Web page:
A Google search on almost any topic leads to links with visual materials — photos, video, graphics.
Can I download and use those materials? That’s a good discussion to have with your students. Because a photo or video can be downloaded doesn’t mean that it is legal to do so. But many students think that if it’s possible to download a file, that means that it’s OK to do so — perhaps giving a credit like “Courtesy of Warner Bros.,” when, in fact, Warner Bros. hasn’t granted consent.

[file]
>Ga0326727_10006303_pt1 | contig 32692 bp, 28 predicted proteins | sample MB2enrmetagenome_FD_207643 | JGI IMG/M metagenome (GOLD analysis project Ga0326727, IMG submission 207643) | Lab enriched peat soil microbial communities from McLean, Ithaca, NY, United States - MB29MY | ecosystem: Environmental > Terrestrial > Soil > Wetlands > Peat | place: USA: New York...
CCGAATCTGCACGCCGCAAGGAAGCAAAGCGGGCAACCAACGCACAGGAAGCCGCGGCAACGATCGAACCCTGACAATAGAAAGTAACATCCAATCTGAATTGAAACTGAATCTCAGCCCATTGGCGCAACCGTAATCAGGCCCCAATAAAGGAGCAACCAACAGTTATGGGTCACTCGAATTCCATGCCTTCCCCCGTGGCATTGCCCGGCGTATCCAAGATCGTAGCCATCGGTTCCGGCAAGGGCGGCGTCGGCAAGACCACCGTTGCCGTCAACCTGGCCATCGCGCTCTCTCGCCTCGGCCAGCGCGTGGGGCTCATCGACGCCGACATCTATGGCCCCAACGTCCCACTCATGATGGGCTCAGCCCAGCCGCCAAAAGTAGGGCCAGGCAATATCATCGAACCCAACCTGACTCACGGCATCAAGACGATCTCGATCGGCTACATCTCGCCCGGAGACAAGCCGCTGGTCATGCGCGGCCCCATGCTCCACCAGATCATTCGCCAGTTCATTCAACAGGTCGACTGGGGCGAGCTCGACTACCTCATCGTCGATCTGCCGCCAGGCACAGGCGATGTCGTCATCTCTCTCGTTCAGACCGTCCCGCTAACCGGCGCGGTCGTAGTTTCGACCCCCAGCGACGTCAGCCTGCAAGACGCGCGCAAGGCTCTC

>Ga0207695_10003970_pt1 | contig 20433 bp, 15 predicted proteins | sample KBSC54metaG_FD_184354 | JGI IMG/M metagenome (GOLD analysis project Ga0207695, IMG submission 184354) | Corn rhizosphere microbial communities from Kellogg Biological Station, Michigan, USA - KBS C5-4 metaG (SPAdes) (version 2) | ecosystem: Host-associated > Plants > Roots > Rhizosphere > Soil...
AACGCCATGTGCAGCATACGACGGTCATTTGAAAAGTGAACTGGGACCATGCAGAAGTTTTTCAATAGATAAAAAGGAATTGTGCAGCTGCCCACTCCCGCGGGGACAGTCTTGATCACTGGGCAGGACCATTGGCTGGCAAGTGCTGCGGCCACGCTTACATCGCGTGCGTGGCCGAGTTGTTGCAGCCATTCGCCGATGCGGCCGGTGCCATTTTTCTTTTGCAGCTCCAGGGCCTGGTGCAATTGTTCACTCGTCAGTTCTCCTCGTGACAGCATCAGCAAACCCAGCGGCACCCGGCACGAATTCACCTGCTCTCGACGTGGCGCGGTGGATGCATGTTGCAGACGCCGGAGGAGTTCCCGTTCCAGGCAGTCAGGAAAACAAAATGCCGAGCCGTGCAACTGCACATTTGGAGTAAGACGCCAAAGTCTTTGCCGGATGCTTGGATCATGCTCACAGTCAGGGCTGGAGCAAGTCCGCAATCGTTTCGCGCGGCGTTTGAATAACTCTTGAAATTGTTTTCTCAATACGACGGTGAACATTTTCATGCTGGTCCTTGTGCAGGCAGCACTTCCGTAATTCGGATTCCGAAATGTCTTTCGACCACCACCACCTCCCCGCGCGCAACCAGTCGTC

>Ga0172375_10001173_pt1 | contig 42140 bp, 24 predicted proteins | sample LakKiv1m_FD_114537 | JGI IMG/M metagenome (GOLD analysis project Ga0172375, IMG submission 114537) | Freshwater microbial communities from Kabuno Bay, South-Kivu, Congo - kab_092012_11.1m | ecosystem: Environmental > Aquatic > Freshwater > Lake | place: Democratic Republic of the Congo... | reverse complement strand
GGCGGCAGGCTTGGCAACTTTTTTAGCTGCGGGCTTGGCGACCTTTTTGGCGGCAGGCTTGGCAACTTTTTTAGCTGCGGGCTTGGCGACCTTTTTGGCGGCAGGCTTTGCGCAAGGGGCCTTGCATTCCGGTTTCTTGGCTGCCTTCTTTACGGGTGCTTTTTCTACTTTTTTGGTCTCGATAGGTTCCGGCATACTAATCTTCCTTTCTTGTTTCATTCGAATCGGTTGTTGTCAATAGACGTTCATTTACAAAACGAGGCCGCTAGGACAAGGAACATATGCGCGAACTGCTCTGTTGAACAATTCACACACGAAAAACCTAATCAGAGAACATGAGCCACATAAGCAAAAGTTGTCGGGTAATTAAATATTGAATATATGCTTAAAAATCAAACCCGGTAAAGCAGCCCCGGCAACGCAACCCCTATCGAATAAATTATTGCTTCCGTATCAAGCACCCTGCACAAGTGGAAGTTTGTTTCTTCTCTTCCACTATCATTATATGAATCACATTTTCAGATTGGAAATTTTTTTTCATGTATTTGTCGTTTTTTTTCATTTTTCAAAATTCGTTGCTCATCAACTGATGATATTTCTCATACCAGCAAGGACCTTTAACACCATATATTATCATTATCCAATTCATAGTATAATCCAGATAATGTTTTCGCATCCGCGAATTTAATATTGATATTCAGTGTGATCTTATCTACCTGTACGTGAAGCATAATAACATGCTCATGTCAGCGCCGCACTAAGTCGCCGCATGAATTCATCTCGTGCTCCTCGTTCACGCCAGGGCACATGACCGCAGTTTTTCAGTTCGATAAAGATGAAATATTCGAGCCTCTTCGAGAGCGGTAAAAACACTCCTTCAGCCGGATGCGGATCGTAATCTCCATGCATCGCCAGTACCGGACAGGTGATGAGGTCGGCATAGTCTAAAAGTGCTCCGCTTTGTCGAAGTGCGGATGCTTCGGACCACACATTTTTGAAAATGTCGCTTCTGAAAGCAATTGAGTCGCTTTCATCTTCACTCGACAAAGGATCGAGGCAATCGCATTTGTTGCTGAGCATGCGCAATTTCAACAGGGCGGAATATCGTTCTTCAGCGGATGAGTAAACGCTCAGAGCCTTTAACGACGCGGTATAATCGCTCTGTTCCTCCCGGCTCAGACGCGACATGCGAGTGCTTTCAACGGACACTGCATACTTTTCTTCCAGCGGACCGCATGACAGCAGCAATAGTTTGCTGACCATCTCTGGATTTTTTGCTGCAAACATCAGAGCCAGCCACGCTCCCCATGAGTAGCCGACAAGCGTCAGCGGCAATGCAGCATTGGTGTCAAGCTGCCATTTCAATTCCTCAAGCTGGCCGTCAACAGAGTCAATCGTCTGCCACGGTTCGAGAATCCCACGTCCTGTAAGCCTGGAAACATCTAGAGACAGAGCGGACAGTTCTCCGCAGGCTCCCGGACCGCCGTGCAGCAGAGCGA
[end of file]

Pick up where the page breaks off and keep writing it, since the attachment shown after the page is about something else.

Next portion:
Have the class read those terms to the group and then discuss what those terms mean. Could a photo be downloaded to use as the computer wallpaper? Could a photo be downloaded and used in a high school or college newspaper to be included in a review about “Harry Potter and the Half-Blood Prince”?
One place to go for online advice for appropriate use of Internet images is the Student Press Law Center — splc.org
This activity can help students realize some of the legal factors involved in use of materials posted on the Internet. Whereas, most students understand that taking what is written on the Internet and using as their own is considered plagiarism, fewer understand what is appropriate use of images (videos, photos, graphics) from the Internet.